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1st Edition

History of the Anti-Corn Law League



ISBN 9781315020846
Published March 5, 2014 by Routledge
774 Pages

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Book Description

First Published in 1968. This second edition of the History of the Anti-Corn-Law League features a new introduction by W. H. Chaloner while the main text pursues the goal of cataloguing and archiving the timeline of events within the executive council. The beginning of 1848 saw workmen busily engaged in erecting the Free Trade Hall by which time it was supposed the Corn Law would be repealed. This remained standing, often used, until 1853, when its defeat showcased that the principles of free trade were fully recognized and the historical timeline for this edition begins.

Table of Contents

CHAPTER I. 1843.—Opening of the Free Trade Hall—the £50,000 fund—meeting of deputies and their names. CHAPTER II. The great gathering—M. Kohl's description of the League—the workers of the League—opening of Parliament—Lord Howick's motion for inquiry—Graham's principle of common sense. CHAPTER III. Sir Robert Peel's fear of assassination—mournful scene in the Commons—doctrine of responsibility—Lord Howick's motion for inquiry—refusal of inquiry—Thomas Carlyle on the Corn Laws—Free Trade Hall meetings—addresses to Cobden. CHAPTER IV. Meetings in Drury Lane Theatre, and a witness* description of them—Cobden,-James Wilson, W. J. Fox, Joseph Hume, and Dr. Bowring—opinion in London. CHAPTER V. Movement in the agricultural districts—Mr. Ricardo's motion—Sir Robert Peel's admissions—Mr. Villiers' motion for a committee—the Commons a bear garden—Cobden's speech—-the division. CHAPTER VI. Meetings of deputies in London—county meetings—monopolists defeated—meeting in Scotland. CHAPTER VII. Blight's return to Parliament—the prorogation—deputation to the agricultural districts, and their triumphant progress—address of the League to the people of the United Kingdom—first Covent Garden meeting—meeting at Liverpool. CHAPTER VIII. Mr. Pattison's election for London—adhesion of Mr. S. J . Lloyd and the monied interest—Earl Fitzwilliam—the £100,000 fund—the League " a great fact"—the Post and the Herald—signs of progress at the end of 1843. CHAPTER IX. 1844.—The Marquis of Westminster's adhesion—a League deputation in Scotland—West Riding demonstration—Morpeth's speech—the whig shibboleth—meeting of Parliament—the address. CHAPTER X Meetings in Covent Garden Theatre—Mr. Cobden's motion for inquiry—the debate—Covent Garden meetings—South Lancashire election. CHAPTER XI. Mr. Villiers' resolution for repeal, and the debate thereon, CHAPTER XII. The debate continued—Sir R. Peel—Mr. Bright—the division, and list of the minority — condition-of-the-country debate — Lord John Russell. CHAPTER XIII. Incendiarism in the agricultural districts—rick-burners' logic—Northampton meeting—defeat of O'Connor. CHAPTER XIV. Dudley election—Mr. J. B. Smith at Walsall—occupations of the people—registration movement—forty-shilling freeholds. CHAPTER XV. Covent Garden meeting—the Norwich Weaver Boy to Sir R. Peel —Free Trade Hall meeting. CHAPTER XVI.1845.—Preparing for Parliament—annual meeting of the League—agriculturists prophecy of ruin—meeting of Parliament, February 4th. CHAPTER XVII. The budget—Cobden's motion for inquiry into alleged agricultural distress—the grease and lard debate. CHAPTER XVIII. Death of Sir Thomas Potter—Covent Garden Theatre meetings—the great bazaar—the periodical press on the bazaar. CHAPTER XIX. Lord John Russell's resolutions and his fixed duty shibboleth—the debate—the weather becoming bad. CHAPTER XX. Mr. Villiers' motion for repeal—the debate—the evasions—the division—the progress made. CHAPTER XXI. The harvest prospects—meeting of farm labourers—Covent Garden meeting—Free Trade Hall meeting—Mr. Ewart's motion on butter and cheese—review of the session—alarming prospects of the weather—the potato rot. CHAPTER XXII. Lord John Russell's letter to the citizens of London—Lord Morpeth's letter to Mr. Baines—startling announcement by the Times—resignation of Peel's ministry—return of Peel to office—£250,000 fund. CHAPTER XXIII. 1846.—The new measures—the debate on the motion to go into committee. CHAPTER XXIV. The bill in committee—Mr. Villiers' motion for immediate repeal—the division—list of the minority—the bill passed—the League conditionally dissolved—the final triumph.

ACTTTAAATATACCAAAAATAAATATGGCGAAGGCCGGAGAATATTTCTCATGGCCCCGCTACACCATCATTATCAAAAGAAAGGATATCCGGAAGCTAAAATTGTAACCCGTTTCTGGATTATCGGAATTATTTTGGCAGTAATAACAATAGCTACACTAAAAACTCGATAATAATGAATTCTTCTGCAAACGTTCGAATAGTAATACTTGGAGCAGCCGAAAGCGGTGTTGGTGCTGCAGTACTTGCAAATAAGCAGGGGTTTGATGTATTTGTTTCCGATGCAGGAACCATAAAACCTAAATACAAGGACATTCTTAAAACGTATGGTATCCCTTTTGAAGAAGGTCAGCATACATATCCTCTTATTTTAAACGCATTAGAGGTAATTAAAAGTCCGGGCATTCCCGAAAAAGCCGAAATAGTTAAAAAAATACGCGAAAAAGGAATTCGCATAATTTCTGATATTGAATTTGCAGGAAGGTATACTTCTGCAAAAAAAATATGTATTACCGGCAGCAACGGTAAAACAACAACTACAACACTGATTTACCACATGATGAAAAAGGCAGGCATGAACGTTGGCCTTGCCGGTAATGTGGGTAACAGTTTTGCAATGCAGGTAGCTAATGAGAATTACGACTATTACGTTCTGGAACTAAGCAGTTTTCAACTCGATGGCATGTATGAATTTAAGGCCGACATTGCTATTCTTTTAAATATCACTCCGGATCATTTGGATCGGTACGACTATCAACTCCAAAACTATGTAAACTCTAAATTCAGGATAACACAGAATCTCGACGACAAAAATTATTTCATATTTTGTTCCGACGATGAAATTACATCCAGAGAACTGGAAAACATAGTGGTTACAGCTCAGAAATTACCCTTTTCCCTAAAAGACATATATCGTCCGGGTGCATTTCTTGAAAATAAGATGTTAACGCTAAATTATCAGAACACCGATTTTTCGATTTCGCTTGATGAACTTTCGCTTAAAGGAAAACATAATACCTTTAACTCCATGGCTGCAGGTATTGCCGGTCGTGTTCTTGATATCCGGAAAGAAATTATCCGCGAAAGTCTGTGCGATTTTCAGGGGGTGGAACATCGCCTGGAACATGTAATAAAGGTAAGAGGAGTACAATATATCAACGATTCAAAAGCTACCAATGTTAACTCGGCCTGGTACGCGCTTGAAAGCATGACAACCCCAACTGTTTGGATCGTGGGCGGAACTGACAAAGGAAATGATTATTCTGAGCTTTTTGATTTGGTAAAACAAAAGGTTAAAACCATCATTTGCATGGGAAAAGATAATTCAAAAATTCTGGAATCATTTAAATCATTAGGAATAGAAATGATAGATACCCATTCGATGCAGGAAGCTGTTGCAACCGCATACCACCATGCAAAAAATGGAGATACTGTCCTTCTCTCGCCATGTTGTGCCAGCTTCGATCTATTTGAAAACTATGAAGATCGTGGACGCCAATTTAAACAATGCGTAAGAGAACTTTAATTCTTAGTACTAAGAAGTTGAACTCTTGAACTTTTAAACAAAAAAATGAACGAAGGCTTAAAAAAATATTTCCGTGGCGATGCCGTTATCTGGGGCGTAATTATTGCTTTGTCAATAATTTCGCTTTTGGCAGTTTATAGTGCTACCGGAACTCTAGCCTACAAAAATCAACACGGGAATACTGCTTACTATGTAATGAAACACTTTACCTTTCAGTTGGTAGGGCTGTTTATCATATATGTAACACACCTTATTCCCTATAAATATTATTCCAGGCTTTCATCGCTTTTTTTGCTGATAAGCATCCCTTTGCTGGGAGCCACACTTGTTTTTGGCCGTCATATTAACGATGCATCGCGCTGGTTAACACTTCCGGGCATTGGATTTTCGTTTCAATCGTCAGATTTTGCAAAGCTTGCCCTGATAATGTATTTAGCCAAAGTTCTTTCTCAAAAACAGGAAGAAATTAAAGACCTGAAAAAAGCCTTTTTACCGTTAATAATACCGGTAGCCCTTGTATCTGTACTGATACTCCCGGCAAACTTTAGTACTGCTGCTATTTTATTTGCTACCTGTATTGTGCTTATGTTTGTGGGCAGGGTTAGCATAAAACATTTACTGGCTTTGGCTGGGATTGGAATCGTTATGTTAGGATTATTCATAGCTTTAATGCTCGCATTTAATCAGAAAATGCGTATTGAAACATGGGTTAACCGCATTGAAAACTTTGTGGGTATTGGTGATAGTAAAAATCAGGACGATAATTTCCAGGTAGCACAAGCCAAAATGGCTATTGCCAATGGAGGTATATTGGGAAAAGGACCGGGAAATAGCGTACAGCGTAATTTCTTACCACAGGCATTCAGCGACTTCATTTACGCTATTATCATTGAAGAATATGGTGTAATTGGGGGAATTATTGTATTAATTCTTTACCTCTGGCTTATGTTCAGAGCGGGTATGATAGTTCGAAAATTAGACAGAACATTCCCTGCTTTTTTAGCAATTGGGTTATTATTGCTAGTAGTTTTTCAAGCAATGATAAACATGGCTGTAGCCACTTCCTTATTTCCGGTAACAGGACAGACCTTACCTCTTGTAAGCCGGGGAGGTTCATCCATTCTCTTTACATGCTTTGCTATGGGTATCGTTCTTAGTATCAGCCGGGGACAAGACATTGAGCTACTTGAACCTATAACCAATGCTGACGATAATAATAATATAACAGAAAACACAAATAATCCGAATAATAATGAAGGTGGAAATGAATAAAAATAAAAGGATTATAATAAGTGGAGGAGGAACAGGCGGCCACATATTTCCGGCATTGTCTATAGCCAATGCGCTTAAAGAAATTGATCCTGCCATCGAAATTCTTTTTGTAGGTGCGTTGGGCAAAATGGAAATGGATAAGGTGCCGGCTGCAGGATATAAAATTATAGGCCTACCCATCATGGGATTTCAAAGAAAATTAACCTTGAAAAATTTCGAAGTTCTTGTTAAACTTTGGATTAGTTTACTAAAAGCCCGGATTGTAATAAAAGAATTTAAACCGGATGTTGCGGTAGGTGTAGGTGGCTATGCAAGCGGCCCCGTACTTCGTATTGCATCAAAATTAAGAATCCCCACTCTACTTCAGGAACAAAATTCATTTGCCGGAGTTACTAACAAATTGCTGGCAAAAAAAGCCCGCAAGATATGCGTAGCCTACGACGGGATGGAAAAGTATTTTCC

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Author(s)

Biography

Archibald Prentice is one of the members of the Anti-Corn-Law League executive council. W. H. Chaloner.